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Food for Life: Diabetes Initiative

39.0542102, -77.1197521


Rockville, MD 20852
United States

Class Dates

Introduction to How Foods Fight Diabetes
Saturday, June 24, 2023 2:00 PM to 3:30 PM

Introduction to How Foods Fight Diabetes


Diabetes is a major public health problem of epidemic proportions. More than 12% of the U.S. adult
population has diabetes, and more than one-quarter of the population over 65 has the disease.1
One out of four people with diabetes is unaware they have it, which means they are not being
treated with a healthy diet or medications. Uncontrolled, diabetes can lead to complications from
head to toe, including stroke, loss of vision, heart disease, kidney failure, and various problems
due to nerve damage and circulatory problems, such as erectile dysfunction or lower-extremity

An even greater number of people have prediabetes (impaired fasting glucose, impaired glucose
tolerance, or both), which means they are at high risk for developing diabetes. With prediabetes,
blood glucose levels are higher than normal, but not yet high enough to be diagnosed as diabetes.
There are 86 million people in the United States who have prediabetes, and they are generally
without symptoms. Recent research has shown that some long-term damage to the body,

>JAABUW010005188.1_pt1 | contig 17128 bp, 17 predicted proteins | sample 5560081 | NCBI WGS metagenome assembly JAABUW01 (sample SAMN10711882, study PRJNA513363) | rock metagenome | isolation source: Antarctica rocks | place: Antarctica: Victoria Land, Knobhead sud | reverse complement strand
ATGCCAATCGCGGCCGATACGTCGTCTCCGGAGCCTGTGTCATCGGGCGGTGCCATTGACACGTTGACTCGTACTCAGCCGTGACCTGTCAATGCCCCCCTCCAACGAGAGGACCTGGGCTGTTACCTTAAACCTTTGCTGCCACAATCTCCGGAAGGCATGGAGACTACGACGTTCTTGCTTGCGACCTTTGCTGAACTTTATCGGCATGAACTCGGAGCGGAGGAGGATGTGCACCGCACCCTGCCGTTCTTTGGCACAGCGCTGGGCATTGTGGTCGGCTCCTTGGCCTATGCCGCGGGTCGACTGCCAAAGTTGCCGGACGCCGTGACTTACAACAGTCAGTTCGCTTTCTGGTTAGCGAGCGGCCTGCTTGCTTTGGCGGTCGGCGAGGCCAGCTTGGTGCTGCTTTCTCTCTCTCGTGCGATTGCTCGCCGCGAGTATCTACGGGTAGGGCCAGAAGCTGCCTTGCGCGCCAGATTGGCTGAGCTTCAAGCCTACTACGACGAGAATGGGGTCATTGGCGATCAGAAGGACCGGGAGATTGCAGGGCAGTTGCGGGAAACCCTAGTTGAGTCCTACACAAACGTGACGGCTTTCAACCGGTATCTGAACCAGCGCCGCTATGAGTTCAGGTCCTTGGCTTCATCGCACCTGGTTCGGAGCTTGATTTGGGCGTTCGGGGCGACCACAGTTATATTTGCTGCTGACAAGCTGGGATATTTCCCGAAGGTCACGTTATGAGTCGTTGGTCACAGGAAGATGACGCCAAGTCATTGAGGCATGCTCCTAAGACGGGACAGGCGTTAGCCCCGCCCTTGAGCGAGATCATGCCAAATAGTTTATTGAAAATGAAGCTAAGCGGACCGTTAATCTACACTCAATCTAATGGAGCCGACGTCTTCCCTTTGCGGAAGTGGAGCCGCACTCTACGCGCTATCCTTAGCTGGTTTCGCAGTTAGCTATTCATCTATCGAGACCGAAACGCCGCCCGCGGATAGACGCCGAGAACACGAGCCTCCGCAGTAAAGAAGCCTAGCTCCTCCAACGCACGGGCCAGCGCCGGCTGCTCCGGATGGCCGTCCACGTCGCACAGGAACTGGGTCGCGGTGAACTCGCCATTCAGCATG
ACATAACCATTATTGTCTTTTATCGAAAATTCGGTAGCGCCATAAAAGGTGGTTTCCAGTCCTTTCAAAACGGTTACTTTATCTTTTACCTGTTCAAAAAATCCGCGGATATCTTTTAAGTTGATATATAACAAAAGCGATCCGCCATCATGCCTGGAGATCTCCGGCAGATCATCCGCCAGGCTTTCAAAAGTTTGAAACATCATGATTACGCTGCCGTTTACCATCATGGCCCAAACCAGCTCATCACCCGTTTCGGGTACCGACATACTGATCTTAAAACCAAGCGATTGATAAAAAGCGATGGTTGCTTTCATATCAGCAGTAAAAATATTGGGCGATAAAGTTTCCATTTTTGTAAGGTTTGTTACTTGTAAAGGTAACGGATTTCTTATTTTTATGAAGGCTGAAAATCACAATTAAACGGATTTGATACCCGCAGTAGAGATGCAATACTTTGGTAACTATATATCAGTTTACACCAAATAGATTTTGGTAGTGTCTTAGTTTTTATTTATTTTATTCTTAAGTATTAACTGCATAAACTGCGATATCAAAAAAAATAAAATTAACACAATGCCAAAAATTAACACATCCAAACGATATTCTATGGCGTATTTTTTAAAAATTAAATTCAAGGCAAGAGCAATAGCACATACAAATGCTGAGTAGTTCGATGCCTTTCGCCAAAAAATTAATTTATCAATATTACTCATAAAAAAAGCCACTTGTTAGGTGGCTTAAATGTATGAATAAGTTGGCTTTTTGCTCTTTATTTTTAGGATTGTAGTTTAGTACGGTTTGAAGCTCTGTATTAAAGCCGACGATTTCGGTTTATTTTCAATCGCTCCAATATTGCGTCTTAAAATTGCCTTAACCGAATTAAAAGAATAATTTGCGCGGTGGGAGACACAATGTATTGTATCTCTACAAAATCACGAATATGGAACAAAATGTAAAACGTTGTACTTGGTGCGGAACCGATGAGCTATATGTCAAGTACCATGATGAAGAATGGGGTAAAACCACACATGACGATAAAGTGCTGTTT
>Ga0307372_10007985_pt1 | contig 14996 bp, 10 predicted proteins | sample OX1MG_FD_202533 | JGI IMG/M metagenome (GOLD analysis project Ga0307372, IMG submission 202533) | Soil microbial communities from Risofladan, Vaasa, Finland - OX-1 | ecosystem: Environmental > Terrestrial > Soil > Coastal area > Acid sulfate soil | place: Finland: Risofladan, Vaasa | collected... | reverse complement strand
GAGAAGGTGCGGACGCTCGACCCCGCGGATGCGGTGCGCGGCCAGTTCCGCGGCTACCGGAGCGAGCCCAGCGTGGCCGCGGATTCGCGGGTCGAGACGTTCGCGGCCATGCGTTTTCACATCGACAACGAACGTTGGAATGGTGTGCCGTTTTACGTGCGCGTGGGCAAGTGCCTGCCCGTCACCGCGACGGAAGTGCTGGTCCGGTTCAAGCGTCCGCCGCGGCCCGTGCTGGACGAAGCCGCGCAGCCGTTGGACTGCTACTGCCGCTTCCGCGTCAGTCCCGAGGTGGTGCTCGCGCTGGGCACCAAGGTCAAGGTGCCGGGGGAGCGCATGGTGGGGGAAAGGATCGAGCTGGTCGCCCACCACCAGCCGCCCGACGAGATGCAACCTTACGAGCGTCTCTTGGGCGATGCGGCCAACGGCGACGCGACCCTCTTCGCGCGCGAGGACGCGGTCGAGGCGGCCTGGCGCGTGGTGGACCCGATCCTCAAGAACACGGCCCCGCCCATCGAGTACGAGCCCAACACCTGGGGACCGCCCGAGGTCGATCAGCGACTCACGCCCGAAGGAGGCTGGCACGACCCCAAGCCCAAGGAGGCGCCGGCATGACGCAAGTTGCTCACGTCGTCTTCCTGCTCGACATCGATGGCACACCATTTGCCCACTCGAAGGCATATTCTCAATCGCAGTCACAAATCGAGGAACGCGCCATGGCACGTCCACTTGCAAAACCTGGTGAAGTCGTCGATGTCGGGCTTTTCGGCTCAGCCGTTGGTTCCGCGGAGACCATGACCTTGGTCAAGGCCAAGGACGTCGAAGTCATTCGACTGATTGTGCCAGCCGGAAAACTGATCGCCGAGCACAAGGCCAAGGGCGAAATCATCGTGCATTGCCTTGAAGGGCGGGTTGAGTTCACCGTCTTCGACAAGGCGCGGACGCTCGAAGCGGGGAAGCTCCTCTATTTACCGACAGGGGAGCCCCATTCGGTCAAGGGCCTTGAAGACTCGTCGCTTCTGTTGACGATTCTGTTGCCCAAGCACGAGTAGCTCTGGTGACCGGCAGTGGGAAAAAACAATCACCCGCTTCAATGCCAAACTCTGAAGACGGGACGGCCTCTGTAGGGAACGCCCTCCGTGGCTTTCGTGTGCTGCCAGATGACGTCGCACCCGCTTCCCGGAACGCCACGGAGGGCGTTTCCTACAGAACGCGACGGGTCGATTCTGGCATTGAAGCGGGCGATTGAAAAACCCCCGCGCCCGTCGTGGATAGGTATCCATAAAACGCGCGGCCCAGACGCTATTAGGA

especially the heart and circulatory system, may already be occurring during prediabetes. A blood
test is used to diagnose prediabetes. Between 15% and 30% of people with prediabetes will
develop diabetes within five years. Weight loss can prevent or delay this onset.

An astonishing one in three children born in the year 2000 is at risk of developing type 2 diabetes
(and one in two African Americans, Native Americans, and Hispanic Americans) in his or her
lifetime, unless there are significant changes in diet and activity levels. Fortunately, type 2
diabetes is largely a disease of over-nutrition and sedentary lifestyle. The disease can be
prevented, and complications can often be avoided or treated with a significant change in lifestyle

The road to diabetes does not have to be a one-way street. There is reason for hope!
People who eat plant-based meals are less likely to ever develop diabetes, and for those
who have diabetes, plant-based meals can help to improve blood sugar levels and prevent
complications. These meals are affordable and can be quite delicious and satisfying. A
low-fat, plant-based approach offers a new tool that many have found to be very useful.
Review the latest science behind this approach, consider some simple ideas for getting
started, learn about how to make simple, delicious dishes, and explore useful resources.


Good-Enough-for-Guests Green Salad
Yes-You-Can Black Bean Chili
Chocolate Cherry Nirvana Smoothie


COST: $25




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Your instructor: Asha Subramanian